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Value-add investing in apartment properties is the oldest play in the book for how to create wealth in the real estate game. While it’s easy to get lost in the weeds if you approach your screening analysis wrong, modeling out these deals does not have to be incredibly complicated or time-consuming. In this post we will explain how to avoid losing sight of the big picture and how to get to a point of clarity efficiently with respect to pricing the potential acquisition.
What is a value add apartment deal?
Quite simply, a multi-family value add play is an investment in an apartment building where there is a plan to raise rents significantly as a result of capital investment in the physical property. Generally this investment manifests as upgrading the unit interiors with new flooring, new kitchen cabinets, counter tops and appliances, and perhaps also as bathroom fixture and tile improvements. One of the attractions of implementing this strategy is that you can get all of your equity back and maybe even more if you refinance your acquisition debt after the property’s NOI stream has been stabilized at a higher level than it was when you acquired the building.
Which apartment renovation deals potentially have the most profit in them?
All else equal, the uglier, more musty and disgusting the property inside and out, the potentially more profitable. The play is to take something existing that has bade cosmetics (but with no structural issues) and rehab it and then reposition it in the market as the opposite of what it is now. If the property is relatively unattractive to other supply in the market, then there is a nice amount of room to bump the rents once the product can command those higher rents. So go ugly with good bones.
Don’t fall for the trap of being “precisely wrong” when screening deals
While it’s tempting and noble to want to take the property’s entire rent roll and forecast out exactly how much each unit will individually need in renovations, and forecast the rent premium each unit will command individually on the back end of the renovation, this is not a wise use of your time. Do you really think you’re going to be right when there are dozens or hundreds of units? Think again. Spending hours estimating will result in you being “precisely wrong”, which is not something to brag about.
The fact of the matter is that you have a bundle of apartment units producing an aggregate cash flow stream. The pool of units all blends down to a hypothetical average unit that commands a hypothetical average rent (e.g., a 900-square foot unit renting for $2,000 a month). Given the renovation program scope of work will likely be identical across the units, meaning they are all starting from a similar state and will all end up at the same level of finish, it’s logical to apply an average renovation budget per unit, and also an average monthly rent premium (e.g., $300 a month) upon returning the average unit into service.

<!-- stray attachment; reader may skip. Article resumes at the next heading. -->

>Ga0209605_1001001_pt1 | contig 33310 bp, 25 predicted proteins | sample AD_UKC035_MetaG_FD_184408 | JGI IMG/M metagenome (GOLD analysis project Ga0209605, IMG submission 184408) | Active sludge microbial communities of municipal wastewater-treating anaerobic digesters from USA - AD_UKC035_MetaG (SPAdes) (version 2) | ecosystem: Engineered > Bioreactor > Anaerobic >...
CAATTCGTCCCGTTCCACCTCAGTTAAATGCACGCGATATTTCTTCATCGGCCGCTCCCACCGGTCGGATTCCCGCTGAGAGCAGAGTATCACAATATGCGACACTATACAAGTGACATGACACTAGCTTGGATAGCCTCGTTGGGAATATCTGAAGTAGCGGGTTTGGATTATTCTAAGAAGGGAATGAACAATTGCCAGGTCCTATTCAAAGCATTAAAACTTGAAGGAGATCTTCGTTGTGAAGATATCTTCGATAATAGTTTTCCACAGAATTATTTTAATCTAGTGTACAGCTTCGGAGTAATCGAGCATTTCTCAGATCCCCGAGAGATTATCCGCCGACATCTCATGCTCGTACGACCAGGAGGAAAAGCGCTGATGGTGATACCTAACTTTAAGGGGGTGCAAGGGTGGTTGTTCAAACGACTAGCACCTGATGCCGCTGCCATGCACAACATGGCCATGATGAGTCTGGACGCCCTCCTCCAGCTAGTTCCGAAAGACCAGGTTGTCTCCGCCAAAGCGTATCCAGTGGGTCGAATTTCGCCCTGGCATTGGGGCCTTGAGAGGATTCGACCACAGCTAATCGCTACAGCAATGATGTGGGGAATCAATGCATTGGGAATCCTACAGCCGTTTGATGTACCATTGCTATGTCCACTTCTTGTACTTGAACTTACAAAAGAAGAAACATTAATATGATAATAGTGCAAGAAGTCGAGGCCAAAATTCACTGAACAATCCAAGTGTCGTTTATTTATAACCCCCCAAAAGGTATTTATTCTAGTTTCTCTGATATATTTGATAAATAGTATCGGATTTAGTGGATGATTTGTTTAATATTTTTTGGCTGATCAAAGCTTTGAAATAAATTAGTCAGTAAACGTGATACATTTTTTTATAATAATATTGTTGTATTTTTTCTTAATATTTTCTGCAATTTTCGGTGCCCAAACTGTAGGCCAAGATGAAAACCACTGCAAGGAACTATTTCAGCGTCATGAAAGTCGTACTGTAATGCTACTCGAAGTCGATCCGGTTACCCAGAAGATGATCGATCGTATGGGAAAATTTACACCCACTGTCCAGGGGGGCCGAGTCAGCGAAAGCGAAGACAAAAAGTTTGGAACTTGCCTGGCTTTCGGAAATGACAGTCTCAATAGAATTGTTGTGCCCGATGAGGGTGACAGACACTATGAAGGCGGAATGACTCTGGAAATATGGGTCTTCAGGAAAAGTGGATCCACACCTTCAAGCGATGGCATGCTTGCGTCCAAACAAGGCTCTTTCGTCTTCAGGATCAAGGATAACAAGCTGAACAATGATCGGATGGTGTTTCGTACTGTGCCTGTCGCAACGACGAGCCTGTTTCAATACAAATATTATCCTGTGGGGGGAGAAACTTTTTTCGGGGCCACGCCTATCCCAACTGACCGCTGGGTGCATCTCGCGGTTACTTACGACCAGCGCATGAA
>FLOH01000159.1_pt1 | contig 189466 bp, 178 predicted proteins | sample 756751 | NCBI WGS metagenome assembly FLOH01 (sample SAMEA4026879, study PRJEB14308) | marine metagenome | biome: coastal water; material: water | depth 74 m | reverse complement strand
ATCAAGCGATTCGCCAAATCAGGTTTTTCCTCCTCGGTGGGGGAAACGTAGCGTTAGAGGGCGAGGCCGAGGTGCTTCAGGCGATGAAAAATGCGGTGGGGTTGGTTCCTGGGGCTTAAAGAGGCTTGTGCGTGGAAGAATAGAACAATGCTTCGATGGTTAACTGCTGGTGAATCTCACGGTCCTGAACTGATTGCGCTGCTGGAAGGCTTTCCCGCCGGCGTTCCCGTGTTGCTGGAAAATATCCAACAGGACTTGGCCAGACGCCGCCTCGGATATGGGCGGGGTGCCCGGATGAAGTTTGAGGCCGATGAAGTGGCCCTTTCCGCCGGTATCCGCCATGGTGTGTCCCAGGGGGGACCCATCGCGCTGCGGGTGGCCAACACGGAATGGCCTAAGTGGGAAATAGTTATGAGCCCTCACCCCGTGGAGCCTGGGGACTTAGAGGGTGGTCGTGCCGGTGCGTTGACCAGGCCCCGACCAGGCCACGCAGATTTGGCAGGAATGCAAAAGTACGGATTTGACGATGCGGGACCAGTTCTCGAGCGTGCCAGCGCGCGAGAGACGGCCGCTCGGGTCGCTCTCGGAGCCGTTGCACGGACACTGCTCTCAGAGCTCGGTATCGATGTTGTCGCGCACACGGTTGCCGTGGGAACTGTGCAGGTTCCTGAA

What your value add analysis should show
When we perform a value-add projection analysis, what we should expect to see in the net operating income profile depends on the property’s occupancy at the point of closing and on the remaining length of the in-place leases. Let’s take two examples, the first where there is 100% occupancy, and the second where there is 75% occupancy. Assuming you are not buying tenants out, in the first situation, as the new owner you will elect to leave certain units vacant when the current tenant lease terminates and they vacate. These units are the ones you will renovate first. So you will be deliberately allowing the NOI stream to take a hit for the sake of executing the renovations of what once were cash flowing units.
In the second situation with only 75% occupancy, you can simply renovate the vacant units, so there is no loss of in-place NOI as you work your way through that non-cash flowing subset of the unit inventory. Once you are through those vacant units, though, there will be negative impact to the NOI stream after you start plucking once-cash flowing units offline to renovate them.
Always keep the big picture in focus
In both of the above examples, here’s what we see after we start to dig into stock of once-cash flowing units: NOI expectedly drops and then eventually recovers to a state of stabilization and smooth growth, with these dynamics naturally coinciding with the unit renovation schedule.
From a cash on cash return perspective, while we take a haircut in the early period, that sets us up for a full return of equity in the subsequent period through a refinancing at a higher property value. In the example below, a cash-out refinance is shown, where not only is all invested equity returned, but additional equity is taken from the property on an income tax-deferred, non-recourse basis.
Check out this video to see how easily and quickly this renovation and refinancing analysis can be accomplished in Valuate.
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